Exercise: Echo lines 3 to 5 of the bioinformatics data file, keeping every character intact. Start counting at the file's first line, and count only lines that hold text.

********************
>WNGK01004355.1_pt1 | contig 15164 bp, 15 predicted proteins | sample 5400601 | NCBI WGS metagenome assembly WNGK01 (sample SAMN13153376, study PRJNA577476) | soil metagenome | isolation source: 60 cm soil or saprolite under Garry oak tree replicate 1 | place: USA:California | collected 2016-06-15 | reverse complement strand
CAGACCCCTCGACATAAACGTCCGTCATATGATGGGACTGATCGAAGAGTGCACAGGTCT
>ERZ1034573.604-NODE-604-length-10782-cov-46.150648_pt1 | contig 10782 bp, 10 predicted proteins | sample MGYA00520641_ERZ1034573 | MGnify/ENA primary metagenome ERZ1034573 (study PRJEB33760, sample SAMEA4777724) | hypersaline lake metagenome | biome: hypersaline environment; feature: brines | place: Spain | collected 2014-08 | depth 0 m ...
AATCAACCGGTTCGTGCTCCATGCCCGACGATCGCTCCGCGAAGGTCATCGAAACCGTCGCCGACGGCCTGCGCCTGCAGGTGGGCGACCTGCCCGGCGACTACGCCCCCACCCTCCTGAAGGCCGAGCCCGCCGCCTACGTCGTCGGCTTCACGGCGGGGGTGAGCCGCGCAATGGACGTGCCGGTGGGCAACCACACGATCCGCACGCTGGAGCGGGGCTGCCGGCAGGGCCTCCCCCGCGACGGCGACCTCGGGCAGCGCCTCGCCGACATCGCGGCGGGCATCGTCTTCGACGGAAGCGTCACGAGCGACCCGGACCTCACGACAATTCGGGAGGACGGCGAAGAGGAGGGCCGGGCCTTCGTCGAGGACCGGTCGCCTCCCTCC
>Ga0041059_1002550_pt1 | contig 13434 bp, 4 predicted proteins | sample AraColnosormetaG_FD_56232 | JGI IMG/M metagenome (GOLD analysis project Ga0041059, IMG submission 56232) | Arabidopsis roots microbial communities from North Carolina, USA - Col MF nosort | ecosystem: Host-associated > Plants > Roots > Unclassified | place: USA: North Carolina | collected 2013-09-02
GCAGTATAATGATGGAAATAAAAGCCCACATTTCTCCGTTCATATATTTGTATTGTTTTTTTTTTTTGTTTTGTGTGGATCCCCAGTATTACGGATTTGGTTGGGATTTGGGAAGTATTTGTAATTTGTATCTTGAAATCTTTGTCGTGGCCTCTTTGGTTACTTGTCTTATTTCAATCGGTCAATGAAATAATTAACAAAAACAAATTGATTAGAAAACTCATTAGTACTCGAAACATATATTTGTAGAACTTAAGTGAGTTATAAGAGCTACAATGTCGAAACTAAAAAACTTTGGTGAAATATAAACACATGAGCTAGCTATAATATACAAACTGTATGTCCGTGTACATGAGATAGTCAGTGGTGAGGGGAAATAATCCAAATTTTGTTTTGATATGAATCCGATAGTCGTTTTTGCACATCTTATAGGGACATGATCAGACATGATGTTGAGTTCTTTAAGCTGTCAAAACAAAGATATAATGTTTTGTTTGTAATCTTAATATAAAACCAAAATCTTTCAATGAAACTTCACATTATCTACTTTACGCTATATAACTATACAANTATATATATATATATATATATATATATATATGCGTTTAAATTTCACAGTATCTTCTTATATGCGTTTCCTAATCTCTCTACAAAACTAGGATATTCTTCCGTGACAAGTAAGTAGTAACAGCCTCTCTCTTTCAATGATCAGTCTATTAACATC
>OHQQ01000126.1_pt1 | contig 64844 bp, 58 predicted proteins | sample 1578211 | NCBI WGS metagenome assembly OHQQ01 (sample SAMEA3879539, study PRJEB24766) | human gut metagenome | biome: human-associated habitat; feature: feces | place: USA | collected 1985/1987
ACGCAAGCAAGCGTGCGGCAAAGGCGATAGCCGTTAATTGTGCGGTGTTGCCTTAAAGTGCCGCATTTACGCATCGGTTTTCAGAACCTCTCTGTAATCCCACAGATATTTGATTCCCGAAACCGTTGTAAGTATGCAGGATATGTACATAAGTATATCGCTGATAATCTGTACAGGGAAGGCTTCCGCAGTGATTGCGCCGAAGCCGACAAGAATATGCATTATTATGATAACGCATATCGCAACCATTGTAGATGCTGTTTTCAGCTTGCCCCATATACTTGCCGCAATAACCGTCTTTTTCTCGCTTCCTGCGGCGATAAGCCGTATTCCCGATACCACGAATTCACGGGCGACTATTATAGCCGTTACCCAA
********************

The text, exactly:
>ERZ1034573.604-NODE-604-length-10782-cov-46.150648_pt1 | contig 10782 bp, 10 predicted proteins | sample MGYA00520641_ERZ1034573 | MGnify/ENA primary metagenome ERZ1034573 (study PRJEB33760, sample SAMEA4777724) | hypersaline lake metagenome | biome: hypersaline environment; feature: brines | place: Spain | collected 2014-08 | depth 0 m ...
AATCAACCGGTTCGTGCTCCATGCCCGACGATCGCTCCGCGAAGGTCATCGAAACCGTCGCCGACGGCCTGCGCCTGCAGGTGGGCGACCTGCCCGGCGACTACGCCCCCACCCTCCTGAAGGCCGAGCCCGCCGCCTACGTCGTCGGCTTCACGGCGGGGGTGAGCCGCGCAATGGACGTGCCGGTGGGCAACCACACGATCCGCACGCTGGAGCGGGGCTGCCGGCAGGGCCTCCCCCGCGACGGCGACCTCGGGCAGCGCCTCGCCGACATCGCGGCGGGCATCGTCTTCGACGGAAGCGTCACGAGCGACCCGGACCTCACGACAATTCGGGAGGACGGCGAAGAGGAGGGCCGGGCCTTCGTCGAGGACCGGTCGCCTCCCTCC
>Ga0041059_1002550_pt1 | contig 13434 bp, 4 predicted proteins | sample AraColnosormetaG_FD_56232 | JGI IMG/M metagenome (GOLD analysis project Ga0041059, IMG submission 56232) | Arabidopsis roots microbial communities from North Carolina, USA - Col MF nosort | ecosystem: Host-associated > Plants > Roots > Unclassified | place: USA: North Carolina | collected 2013-09-02